RAF Akrotiri
RAF Akrotiri, the UK's air base in Cyprus
Cyprus is an island that sits in the East Mediterranean Sea, about 230 miles from the Gaza Strip. Not unlike Palestine, its territory is disputed by two peoples, the Turkish Cypriots in the north and the Greek Cypriots to the south, where UK and US troops are stationed.

Previously, the UK admitted to sending 1,000 troops to the East Mediterranean to support Israel but did not provide details on where the troops were deployed. But James Heappey, who serves as the minister for the UK's armed forces, confirmed in a letter to a British MP that some 500 troops had been dispatched to Cyprus.

The UK has two military bases in Cyprus that are considered UK soil, Dhekelia in the eastern part of the island and Akrotiri in the west. Royal Air Force (RAF) Akrotiri is the larger of the two and also includes a base used by the US military. RAF Akrotiri has been used by the UK as a staging area for bombing campaigns in the Middle East.

James Heappey Minister for the UK Armed Forces
James Heappey, Minister for the UK Armed Forces (R)
Heappey's letter also reportedly stated that additional troops were sent to Egypt, Israel and Lebanon, but declined to reveal numbers citing "operational security reasons."

The latest deployment increases the number of UK troops stationed in Cyprus to 2,717, with an additional 273 civil servants. An additional 129 US troops are known to be stationed within UK bases in Cyprus but it is unknown if that number has increased in recent months.

A spokesperson for the Cypriot government denied that the country is being used to provide military aid to Israel, an assertion that was backed by Cypriot President Nikos Christodoulides.

"There is no such information," Christodoulides told reporters. "Our country cannot be used as a base for war operations."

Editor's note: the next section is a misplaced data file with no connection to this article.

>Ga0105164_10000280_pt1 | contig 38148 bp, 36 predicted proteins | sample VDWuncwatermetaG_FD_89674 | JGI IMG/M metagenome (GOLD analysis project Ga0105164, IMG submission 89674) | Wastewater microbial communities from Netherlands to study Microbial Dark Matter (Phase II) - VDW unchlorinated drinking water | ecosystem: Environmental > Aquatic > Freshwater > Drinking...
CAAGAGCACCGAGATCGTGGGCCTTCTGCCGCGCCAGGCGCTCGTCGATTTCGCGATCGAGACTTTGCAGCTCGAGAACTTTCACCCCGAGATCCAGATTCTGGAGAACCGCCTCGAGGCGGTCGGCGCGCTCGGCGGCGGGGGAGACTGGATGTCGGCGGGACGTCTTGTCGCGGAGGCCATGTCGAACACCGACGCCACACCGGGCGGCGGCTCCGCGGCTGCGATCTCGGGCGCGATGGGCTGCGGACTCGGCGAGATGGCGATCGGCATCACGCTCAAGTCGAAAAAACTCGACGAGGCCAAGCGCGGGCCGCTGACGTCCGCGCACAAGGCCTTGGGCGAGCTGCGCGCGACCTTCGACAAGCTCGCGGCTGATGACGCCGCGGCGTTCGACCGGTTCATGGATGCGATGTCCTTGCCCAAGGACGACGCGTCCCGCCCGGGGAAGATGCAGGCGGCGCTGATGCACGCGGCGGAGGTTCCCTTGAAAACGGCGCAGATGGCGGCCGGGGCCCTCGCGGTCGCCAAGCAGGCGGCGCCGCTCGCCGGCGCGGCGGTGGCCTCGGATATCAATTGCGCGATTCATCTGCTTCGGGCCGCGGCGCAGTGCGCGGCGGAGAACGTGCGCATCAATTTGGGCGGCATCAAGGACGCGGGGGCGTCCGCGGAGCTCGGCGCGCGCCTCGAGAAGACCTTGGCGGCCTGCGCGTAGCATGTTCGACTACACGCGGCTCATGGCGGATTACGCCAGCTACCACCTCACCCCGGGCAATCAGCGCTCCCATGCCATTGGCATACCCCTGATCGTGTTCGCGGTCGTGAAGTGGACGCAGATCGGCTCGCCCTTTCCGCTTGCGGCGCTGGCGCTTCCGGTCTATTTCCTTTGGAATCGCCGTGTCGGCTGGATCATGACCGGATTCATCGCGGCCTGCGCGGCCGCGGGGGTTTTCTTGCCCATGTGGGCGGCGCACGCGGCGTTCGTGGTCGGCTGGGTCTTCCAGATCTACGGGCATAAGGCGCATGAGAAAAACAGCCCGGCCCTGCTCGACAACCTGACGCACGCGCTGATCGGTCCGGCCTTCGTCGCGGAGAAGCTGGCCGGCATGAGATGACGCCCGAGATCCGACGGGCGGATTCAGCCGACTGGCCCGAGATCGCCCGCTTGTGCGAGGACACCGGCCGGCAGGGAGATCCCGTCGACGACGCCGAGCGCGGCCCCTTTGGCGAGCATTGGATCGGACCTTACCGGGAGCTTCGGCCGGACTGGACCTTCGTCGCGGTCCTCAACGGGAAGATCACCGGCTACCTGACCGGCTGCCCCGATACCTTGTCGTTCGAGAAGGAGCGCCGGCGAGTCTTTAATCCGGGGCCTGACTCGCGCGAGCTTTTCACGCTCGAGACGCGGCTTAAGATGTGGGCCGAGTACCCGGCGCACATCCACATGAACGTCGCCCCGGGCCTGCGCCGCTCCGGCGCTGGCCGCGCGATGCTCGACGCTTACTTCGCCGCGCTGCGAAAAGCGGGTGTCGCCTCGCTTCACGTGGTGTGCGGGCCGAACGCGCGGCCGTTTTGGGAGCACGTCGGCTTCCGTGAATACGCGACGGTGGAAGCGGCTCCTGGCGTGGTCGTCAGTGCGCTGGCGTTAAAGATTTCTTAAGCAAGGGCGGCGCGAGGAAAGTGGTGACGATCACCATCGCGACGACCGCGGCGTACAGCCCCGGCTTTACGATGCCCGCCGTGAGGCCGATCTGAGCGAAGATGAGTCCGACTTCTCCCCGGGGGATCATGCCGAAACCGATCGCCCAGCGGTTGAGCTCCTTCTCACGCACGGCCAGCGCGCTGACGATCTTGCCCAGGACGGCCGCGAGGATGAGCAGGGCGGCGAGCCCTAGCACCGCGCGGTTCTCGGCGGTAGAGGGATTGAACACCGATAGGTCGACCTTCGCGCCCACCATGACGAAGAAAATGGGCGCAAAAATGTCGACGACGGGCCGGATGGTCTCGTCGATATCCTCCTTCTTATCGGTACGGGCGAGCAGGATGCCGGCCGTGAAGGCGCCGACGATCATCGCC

However, at least 30 RAF military transport flights have flown from RAF Akrotiri to Tel Aviv since the bombing began. In addition, Israeli media reported that at least 40 US Air Force "heavylifter" transport planes landed in RAF Akrotiri, along with a handful of Dutch and German military transports.

The 2,717 British troops now known to be in Cyprus may not be all the UK troops in the country. In October, it was reported by British media that the UK's Special Air Services (SAS), the elite troops of the UK military, were placed on standby in Cyprus, ostensibly to rescue British hostages held by Hamas and other Brits trapped in Gaza.

The day after that report was released, the UK military requested media outlets stop reporting on the SAS in Gaza. The UK government has continued to refuse to confirm or deny the SAS presence in Gaza.

British MP Kenny MacAskill, speaking with UK media, called for transparency in troop deployments in the area.

"We require openness and accountability about what is happening at Britain's bases on Cyprus and the role they are playing in Israel's criminal bombing of Gaza. 500 additional military personnel to Cyprus is a huge deployment given the large contingent already based there. What is their role?" asked MacAskill.

Cyprus has offered to act as a humanitarian aid hub for Gaza after hostilities cease. On Tuesday, Cyprus was one of 153 UN General Assembly members to call for an immediate humanitarian ceasefire in Gaza. In a previous vote held on October 27, Cyprus was one of 45 countries to abstain from voting for a resolution calling for a humanitarian truce.

In the interim between those two votes, large protests in Cyprus took place in support of a ceasefire and multiple Cypriot MPs criticized the government's stance.